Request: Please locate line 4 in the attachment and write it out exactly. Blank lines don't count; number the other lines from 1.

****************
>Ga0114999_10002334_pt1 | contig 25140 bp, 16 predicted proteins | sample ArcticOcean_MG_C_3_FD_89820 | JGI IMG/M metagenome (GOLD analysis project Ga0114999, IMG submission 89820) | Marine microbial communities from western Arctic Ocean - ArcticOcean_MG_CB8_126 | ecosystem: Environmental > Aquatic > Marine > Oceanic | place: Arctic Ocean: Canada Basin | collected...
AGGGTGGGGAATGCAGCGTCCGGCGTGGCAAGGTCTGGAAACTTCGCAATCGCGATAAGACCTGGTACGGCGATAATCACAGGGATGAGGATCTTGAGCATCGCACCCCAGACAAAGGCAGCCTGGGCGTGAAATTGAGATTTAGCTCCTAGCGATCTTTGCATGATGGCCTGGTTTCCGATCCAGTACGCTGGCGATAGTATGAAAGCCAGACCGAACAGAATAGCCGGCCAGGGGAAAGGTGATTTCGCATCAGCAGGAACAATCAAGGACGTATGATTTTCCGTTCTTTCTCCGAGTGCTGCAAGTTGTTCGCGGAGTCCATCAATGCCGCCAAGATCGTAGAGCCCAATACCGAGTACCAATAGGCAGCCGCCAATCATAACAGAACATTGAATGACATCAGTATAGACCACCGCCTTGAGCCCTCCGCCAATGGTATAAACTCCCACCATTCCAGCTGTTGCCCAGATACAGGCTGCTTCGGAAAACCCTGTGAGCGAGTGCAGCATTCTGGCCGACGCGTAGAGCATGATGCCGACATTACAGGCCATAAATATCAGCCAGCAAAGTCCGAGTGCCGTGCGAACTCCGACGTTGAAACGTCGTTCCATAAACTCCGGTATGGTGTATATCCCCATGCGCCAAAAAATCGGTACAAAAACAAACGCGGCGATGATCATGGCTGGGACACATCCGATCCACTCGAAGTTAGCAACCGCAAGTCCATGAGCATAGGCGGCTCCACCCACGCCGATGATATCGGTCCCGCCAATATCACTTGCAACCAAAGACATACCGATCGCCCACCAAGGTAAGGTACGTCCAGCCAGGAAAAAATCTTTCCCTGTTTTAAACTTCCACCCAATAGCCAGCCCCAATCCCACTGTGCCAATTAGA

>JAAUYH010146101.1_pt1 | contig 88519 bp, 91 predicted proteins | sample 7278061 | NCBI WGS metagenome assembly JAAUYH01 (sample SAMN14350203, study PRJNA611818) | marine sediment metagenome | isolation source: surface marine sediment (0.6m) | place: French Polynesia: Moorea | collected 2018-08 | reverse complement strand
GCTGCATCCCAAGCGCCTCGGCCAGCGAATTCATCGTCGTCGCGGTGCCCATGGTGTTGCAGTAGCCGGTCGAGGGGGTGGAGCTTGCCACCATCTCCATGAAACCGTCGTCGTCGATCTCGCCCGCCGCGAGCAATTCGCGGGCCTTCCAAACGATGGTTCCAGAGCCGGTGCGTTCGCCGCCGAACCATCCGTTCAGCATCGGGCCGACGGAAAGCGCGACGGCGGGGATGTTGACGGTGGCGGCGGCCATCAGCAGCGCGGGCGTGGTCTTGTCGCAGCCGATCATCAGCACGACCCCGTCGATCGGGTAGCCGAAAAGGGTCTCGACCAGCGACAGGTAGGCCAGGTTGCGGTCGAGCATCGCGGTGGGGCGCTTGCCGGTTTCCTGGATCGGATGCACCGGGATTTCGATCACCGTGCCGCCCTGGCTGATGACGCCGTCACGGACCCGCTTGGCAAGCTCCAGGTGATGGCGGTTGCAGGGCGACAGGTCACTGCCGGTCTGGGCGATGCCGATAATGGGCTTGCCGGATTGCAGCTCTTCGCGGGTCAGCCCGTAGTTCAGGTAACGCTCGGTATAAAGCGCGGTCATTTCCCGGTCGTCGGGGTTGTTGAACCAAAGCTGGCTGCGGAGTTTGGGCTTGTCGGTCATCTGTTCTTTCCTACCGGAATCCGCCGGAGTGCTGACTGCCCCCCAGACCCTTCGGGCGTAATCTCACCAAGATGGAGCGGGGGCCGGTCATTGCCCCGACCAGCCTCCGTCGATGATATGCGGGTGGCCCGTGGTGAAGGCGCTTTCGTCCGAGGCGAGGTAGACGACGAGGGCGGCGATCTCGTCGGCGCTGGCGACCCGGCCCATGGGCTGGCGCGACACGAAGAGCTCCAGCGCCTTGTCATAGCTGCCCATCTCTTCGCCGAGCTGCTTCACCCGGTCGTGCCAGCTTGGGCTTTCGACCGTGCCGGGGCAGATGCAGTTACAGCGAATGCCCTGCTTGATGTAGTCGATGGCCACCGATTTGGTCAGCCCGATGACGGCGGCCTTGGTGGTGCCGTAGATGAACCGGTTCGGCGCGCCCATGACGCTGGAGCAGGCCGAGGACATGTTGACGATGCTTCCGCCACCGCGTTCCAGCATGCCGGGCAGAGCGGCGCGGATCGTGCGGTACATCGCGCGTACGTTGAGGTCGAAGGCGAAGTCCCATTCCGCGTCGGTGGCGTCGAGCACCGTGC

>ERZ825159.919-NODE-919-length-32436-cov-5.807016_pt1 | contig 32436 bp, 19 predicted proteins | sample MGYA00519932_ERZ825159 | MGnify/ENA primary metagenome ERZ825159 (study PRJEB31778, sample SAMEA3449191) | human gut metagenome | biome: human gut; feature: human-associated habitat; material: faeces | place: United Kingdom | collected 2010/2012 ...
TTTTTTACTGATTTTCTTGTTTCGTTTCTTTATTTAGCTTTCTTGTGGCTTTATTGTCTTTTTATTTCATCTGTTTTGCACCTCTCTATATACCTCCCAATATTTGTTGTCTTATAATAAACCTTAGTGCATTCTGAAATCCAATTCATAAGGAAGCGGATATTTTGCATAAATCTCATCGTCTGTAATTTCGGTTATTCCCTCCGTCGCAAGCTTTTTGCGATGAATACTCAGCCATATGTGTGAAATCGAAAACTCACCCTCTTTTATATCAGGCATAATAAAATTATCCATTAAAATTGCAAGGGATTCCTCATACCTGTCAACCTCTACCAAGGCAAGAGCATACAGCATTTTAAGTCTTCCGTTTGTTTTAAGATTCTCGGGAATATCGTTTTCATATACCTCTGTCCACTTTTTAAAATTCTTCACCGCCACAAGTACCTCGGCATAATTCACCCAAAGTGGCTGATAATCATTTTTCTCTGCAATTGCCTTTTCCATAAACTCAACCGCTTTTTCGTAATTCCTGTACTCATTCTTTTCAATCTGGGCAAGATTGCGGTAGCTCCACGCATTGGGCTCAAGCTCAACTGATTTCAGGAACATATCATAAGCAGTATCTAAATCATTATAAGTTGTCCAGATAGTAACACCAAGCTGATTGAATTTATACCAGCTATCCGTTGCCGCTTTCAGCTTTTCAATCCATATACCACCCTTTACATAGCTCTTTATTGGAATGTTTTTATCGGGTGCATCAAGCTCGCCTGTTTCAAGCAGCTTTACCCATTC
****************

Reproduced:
GCTGCATCCCAAGCGCCTCGGCCAGCGAATTCATCGTCGTCGCGGTGCCCATGGTGTTGCAGTAGCCGGTCGAGGGGGTGGAGCTTGCCACCATCTCCATGAAACCGTCGTCGTCGATCTCGCCCGCCGCGAGCAATTCGCGGGCCTTCCAAACGATGGTTCCAGAGCCGGTGCGTTCGCCGCCGAACCATCCGTTCAGCATCGGGCCGACGGAAAGCGCGACGGCGGGGATGTTGACGGTGGCGGCGGCCATCAGCAGCGCGGGCGTGGTCTTGTCGCAGCCGATCATCAGCACGACCCCGTCGATCGGGTAGCCGAAAAGGGTCTCGACCAGCGACAGGTAGGCCAGGTTGCGGTCGAGCATCGCGGTGGGGCGCTTGCCGGTTTCCTGGATCGGATGCACCGGGATTTCGATCACCGTGCCGCCCTGGCTGATGACGCCGTCACGGACCCGCTTGGCAAGCTCCAGGTGATGGCGGTTGCAGGGCGACAGGTCACTGCCGGTCTGGGCGATGCCGATAATGGGCTTGCCGGATTGCAGCTCTTCGCGGGTCAGCCCGTAGTTCAGGTAACGCTCGGTATAAAGCGCGGTCATTTCCCGGTCGTCGGGGTTGTTGAACCAAAGCTGGCTGCGGAGTTTGGGCTTGTCGGTCATCTGTTCTTTCCTACCGGAATCCGCCGGAGTGCTGACTGCCCCCCAGACCCTTCGGGCGTAATCTCACCAAGATGGAGCGGGGGCCGGTCATTGCCCCGACCAGCCTCCGTCGATGATATGCGGGTGGCCCGTGGTGAAGGCGCTTTCGTCCGAGGCGAGGTAGACGACGAGGGCGGCGATCTCGTCGGCGCTGGCGACCCGGCCCATGGGCTGGCGCGACACGAAGAGCTCCAGCGCCTTGTCATAGCTGCCCATCTCTTCGCCGAGCTGCTTCACCCGGTCGTGCCAGCTTGGGCTTTCGACCGTGCCGGGGCAGATGCAGTTACAGCGAATGCCCTGCTTGATGTAGTCGATGGCCACCGATTTGGTCAGCCCGATGACGGCGGCCTTGGTGGTGCCGTAGATGAACCGGTTCGGCGCGCCCATGACGCTGGAGCAGGCCGAGGACATGTTGACGATGCTTCCGCCACCGCGTTCCAGCATGCCGGGCAGAGCGGCGCGGATCGTGCGGTACATCGCGCGTACGTTGAGGTCGAAGGCGAAGTCCCATTCCGCGTCGGTGGCGTCGAGCACCGTGC